Arguably the most iconic character on this list, the T-800 is a killing machine from the year 2025 (or whatever year the updated timeline moved things to), it disguises itself as a human and is incredibly durable. Although it is his most famous role, Schwarzenegger was originally approached for the role Kyle Reese, despite the fact that the Terminator is designed as an infiltration unit and Arnie sticks out in a crowd.

“Chappie” played by Sharlto Copley (Chappie)

Chappie is a police robot given intelligence and taken in by gangsters

Chappie was created as part of the new police department, but when his creator imbues him with artificial intelligence, Chappie is forced into hiding and is taken in by gangsters, as his consciousness is new, he is childlike, with the gang members taking advantage of his naivety. Unusually for a film like it, the title character was actually not created with motion capture, but Copley performed as the robot on set which was used for reference, before being created both digitally and physically for some shots.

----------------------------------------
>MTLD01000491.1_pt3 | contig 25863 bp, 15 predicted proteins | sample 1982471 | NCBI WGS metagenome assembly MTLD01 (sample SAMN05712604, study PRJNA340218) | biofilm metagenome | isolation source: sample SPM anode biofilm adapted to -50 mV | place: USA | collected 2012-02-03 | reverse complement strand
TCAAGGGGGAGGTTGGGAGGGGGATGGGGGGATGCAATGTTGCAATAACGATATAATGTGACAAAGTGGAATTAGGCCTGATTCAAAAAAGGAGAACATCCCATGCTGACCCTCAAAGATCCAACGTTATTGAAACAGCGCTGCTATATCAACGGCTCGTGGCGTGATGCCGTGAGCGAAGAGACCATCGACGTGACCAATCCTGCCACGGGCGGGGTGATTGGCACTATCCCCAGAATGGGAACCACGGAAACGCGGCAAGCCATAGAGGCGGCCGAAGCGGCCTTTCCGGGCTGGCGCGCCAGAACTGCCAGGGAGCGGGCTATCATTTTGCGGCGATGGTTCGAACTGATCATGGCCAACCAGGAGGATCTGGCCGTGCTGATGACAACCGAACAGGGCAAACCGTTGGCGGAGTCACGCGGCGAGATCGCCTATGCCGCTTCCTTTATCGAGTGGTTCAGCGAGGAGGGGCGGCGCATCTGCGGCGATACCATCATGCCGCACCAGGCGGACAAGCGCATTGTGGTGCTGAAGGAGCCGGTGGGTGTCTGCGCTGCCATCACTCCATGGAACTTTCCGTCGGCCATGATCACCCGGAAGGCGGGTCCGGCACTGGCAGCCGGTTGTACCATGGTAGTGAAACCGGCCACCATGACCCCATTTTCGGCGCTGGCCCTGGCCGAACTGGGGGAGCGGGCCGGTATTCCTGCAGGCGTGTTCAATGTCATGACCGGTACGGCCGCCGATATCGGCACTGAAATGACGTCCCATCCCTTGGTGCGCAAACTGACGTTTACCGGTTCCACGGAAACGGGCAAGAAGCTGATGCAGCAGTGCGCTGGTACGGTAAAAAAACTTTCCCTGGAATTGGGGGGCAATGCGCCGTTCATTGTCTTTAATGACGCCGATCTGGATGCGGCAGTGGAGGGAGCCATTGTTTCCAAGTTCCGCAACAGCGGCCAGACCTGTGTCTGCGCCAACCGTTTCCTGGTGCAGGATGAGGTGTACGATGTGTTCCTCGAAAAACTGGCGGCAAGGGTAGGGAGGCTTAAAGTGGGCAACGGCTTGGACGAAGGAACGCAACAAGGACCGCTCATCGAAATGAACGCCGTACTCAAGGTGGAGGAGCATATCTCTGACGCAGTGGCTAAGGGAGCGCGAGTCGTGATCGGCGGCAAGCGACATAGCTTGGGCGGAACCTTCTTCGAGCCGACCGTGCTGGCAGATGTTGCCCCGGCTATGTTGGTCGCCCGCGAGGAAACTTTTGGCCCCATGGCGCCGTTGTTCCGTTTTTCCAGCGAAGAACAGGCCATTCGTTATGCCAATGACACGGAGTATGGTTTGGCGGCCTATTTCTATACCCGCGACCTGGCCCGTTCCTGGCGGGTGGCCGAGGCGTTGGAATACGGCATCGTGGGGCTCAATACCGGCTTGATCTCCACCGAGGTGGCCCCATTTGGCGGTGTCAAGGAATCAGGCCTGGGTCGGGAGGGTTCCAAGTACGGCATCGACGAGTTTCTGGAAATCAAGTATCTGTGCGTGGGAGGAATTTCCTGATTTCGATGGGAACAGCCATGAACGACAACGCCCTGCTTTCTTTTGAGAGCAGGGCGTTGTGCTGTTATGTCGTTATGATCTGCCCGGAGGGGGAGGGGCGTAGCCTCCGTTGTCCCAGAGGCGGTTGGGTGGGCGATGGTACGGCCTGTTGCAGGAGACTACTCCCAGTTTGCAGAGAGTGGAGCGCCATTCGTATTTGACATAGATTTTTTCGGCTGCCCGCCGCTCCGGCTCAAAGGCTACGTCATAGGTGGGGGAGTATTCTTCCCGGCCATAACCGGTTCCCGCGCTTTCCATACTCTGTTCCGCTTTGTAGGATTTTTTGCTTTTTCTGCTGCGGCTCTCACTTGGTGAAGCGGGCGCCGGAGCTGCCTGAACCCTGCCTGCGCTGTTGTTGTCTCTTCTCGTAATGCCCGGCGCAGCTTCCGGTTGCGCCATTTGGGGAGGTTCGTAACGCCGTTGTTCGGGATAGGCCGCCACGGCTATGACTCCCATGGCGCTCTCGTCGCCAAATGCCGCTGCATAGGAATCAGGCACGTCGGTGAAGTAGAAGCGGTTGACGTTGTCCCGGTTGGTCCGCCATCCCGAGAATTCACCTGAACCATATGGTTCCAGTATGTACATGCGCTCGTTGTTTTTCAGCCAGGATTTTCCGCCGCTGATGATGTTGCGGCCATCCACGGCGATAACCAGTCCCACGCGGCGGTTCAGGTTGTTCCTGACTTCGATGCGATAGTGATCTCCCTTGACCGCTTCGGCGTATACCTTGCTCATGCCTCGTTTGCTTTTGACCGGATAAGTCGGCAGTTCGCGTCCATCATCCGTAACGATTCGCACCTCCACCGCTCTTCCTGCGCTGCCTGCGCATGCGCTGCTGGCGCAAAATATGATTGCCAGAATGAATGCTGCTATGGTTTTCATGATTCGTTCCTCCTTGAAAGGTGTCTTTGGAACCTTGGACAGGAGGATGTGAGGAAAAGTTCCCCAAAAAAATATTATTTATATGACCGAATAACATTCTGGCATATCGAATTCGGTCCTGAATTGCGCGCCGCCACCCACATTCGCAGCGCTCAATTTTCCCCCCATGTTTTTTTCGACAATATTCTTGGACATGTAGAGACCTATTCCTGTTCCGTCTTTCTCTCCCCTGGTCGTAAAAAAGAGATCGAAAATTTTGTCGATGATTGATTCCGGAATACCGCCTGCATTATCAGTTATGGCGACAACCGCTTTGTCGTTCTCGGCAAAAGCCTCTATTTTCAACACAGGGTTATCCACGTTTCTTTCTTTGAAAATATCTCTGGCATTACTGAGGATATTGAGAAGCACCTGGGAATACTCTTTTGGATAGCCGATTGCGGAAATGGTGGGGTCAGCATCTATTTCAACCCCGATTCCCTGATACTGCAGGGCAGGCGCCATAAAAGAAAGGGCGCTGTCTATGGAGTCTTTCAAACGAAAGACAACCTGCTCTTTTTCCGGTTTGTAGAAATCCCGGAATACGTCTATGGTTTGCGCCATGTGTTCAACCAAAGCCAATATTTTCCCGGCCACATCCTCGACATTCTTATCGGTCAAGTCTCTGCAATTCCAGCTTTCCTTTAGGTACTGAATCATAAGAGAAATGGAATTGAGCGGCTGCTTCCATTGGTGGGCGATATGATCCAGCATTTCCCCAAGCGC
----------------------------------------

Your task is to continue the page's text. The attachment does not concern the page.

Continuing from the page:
Honourable Mention- Rick Deckard? – Harrison Ford (Blade Runner)

Deckard spends his life hunting replicants, but is he one of them?

In a list about androids, it wouldn’t seem fair to not include a character from “Blade Runner”. While Pris and Batty or even characters from the sequel are all memorable, the debate about whether Deckard himself is a replicant is one of the reasons the film is so iconic. Even the sequel deliberately avoided answering the question definitively, offering clues to sway audiences on both sides of the debate. Ford himself thinks that the character is human, while director Ridley Scott, thinks he’s a replicant, leaving it up to viewers to decide who to believe.

Also Read: 5 Horror Films And The Real Events Behind Them

Editorials

Why LEGO Batman is the Into The Spider-Verse of Batman Films

August 8, 2019
LEGO-Batman-Spider-Verse

Despite receiving excellent reviews upon its release “The Lego Batman Movie” has largely been forgotten about when it comes to Batman films. With most of the recent discussions being about the upcoming “The Batman” starring Robert Pattinson, “Justice League” and the fabled “Snyder Cut” or even some of the excellent fan films. Lego Batman has vanished from pop culture quicker than the Dark Knight himself can.